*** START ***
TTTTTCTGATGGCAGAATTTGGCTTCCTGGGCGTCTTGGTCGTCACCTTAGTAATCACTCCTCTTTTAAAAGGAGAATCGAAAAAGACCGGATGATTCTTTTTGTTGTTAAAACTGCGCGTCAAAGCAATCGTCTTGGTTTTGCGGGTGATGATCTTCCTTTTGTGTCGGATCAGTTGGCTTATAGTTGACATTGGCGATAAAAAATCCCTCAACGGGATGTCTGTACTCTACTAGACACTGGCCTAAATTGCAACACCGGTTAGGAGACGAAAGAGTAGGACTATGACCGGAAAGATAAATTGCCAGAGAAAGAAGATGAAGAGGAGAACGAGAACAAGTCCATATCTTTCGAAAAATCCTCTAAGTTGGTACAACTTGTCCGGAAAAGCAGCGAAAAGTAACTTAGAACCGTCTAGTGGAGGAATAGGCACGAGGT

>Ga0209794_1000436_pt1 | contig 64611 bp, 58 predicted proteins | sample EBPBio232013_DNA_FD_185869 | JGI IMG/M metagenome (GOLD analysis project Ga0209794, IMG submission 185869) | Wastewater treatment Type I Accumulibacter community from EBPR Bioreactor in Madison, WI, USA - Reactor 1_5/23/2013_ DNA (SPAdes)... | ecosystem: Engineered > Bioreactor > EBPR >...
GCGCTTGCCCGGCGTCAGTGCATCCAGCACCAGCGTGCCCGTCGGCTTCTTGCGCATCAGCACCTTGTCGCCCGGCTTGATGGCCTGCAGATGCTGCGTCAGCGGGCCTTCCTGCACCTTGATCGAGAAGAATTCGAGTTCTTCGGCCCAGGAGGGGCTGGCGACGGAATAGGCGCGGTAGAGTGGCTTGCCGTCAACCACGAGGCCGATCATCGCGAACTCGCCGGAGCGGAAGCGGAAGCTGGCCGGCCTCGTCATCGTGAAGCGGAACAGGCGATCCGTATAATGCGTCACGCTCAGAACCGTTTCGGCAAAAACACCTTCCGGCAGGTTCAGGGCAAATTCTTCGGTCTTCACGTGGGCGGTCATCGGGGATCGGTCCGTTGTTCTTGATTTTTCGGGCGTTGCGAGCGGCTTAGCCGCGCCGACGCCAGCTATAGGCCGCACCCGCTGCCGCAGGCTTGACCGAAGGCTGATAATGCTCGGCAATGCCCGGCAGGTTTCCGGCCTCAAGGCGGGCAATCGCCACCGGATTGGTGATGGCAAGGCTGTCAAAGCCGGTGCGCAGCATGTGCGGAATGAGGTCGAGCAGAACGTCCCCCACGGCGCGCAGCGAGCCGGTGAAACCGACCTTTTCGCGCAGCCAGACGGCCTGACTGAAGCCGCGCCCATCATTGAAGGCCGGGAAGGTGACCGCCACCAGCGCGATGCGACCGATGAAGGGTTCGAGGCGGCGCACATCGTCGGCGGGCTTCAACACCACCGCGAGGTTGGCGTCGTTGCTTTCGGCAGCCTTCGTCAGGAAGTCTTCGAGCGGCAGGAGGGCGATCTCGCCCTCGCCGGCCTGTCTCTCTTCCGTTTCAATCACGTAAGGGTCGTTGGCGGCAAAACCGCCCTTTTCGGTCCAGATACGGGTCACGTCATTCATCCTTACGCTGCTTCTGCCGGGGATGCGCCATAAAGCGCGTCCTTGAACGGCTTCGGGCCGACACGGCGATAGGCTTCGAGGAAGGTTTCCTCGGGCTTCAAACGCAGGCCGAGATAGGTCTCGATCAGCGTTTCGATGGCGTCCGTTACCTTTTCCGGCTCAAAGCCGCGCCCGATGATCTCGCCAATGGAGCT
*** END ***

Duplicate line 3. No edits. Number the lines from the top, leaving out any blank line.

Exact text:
GCGCTTGCCCGGCGTCAGTGCATCCAGCACCAGCGTGCCCGTCGGCTTCTTGCGCATCAGCACCTTGTCGCCCGGCTTGATGGCCTGCAGATGCTGCGTCAGCGGGCCTTCCTGCACCTTGATCGAGAAGAATTCGAGTTCTTCGGCCCAGGAGGGGCTGGCGACGGAATAGGCGCGGTAGAGTGGCTTGCCGTCAACCACGAGGCCGATCATCGCGAACTCGCCGGAGCGGAAGCGGAAGCTGGCCGGCCTCGTCATCGTGAAGCGGAACAGGCGATCCGTATAATGCGTCACGCTCAGAACCGTTTCGGCAAAAACACCTTCCGGCAGGTTCAGGGCAAATTCTTCGGTCTTCACGTGGGCGGTCATCGGGGATCGGTCCGTTGTTCTTGATTTTTCGGGCGTTGCGAGCGGCTTAGCCGCGCCGACGCCAGCTATAGGCCGCACCCGCTGCCGCAGGCTTGACCGAAGGCTGATAATGCTCGGCAATGCCCGGCAGGTTTCCGGCCTCAAGGCGGGCAATCGCCACCGGATTGGTGATGGCAAGGCTGTCAAAGCCGGTGCGCAGCATGTGCGGAATGAGGTCGAGCAGAACGTCCCCCACGGCGCGCAGCGAGCCGGTGAAACCGACCTTTTCGCGCAGCCAGACGGCCTGACTGAAGCCGCGCCCATCATTGAAGGCCGGGAAGGTGACCGCCACCAGCGCGATGCGACCGATGAAGGGTTCGAGGCGGCGCACATCGTCGGCGGGCTTCAACACCACCGCGAGGTTGGCGTCGTTGCTTTCGGCAGCCTTCGTCAGGAAGTCTTCGAGCGGCAGGAGGGCGATCTCGCCCTCGCCGGCCTGTCTCTCTTCCGTTTCAATCACGTAAGGGTCGTTGGCGGCAAAACCGCCCTTTTCGGTCCAGATACGGGTCACGTCATTCATCCTTACGCTGCTTCTGCCGGGGATGCGCCATAAAGCGCGTCCTTGAACGGCTTCGGGCCGACACGGCGATAGGCTTCGAGGAAGGTTTCCTCGGGCTTCAAACGCAGGCCGAGATAGGTCTCGATCAGCGTTTCGATGGCGTCCGTTACCTTTTCCGGCTCAAAGCCGCGCCCGATGATCTCGCCAATGGAGCT